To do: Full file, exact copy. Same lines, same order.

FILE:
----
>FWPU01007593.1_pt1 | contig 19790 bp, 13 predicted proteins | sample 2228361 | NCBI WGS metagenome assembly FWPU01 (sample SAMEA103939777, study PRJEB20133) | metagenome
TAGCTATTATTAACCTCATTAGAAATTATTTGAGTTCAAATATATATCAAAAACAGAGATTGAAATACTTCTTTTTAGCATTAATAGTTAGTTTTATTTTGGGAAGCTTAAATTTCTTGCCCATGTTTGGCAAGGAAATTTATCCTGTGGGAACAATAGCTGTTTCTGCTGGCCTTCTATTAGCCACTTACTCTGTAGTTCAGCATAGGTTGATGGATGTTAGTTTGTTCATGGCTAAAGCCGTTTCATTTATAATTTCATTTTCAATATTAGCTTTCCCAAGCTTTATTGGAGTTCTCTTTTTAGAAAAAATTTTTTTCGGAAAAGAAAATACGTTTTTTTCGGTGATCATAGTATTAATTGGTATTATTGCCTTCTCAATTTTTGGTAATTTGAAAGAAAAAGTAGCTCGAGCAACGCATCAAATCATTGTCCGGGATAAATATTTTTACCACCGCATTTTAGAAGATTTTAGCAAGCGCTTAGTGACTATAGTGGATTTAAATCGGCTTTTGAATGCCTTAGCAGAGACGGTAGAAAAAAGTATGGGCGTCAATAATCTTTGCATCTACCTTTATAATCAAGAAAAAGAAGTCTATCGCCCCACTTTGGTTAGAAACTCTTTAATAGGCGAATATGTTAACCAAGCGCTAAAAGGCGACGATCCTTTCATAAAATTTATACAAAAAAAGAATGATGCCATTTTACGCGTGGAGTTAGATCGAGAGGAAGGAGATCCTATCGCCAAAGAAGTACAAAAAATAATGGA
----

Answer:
>FWPU01007593.1_pt1 | contig 19790 bp, 13 predicted proteins | sample 2228361 | NCBI WGS metagenome assembly FWPU01 (sample SAMEA103939777, study PRJEB20133) | metagenome
TAGCTATTATTAACCTCATTAGAAATTATTTGAGTTCAAATATATATCAAAAACAGAGATTGAAATACTTCTTTTTAGCATTAATAGTTAGTTTTATTTTGGGAAGCTTAAATTTCTTGCCCATGTTTGGCAAGGAAATTTATCCTGTGGGAACAATAGCTGTTTCTGCTGGCCTTCTATTAGCCACTTACTCTGTAGTTCAGCATAGGTTGATGGATGTTAGTTTGTTCATGGCTAAAGCCGTTTCATTTATAATTTCATTTTCAATATTAGCTTTCCCAAGCTTTATTGGAGTTCTCTTTTTAGAAAAAATTTTTTTCGGAAAAGAAAATACGTTTTTTTCGGTGATCATAGTATTAATTGGTATTATTGCCTTCTCAATTTTTGGTAATTTGAAAGAAAAAGTAGCTCGAGCAACGCATCAAATCATTGTCCGGGATAAATATTTTTACCACCGCATTTTAGAAGATTTTAGCAAGCGCTTAGTGACTATAGTGGATTTAAATCGGCTTTTGAATGCCTTAGCAGAGACGGTAGAAAAAAGTATGGGCGTCAATAATCTTTGCATCTACCTTTATAATCAAGAAAAAGAAGTCTATCGCCCCACTTTGGTTAGAAACTCTTTAATAGGCGAATATGTTAACCAAGCGCTAAAAGGCGACGATCCTTTCATAAAATTTATACAAAAAAAGAATGATGCCATTTTACGCGTGGAGTTAGATCGAGAGGAAGGAGATCCTATCGCCAAAGAAGTACAAAAAATAATGGA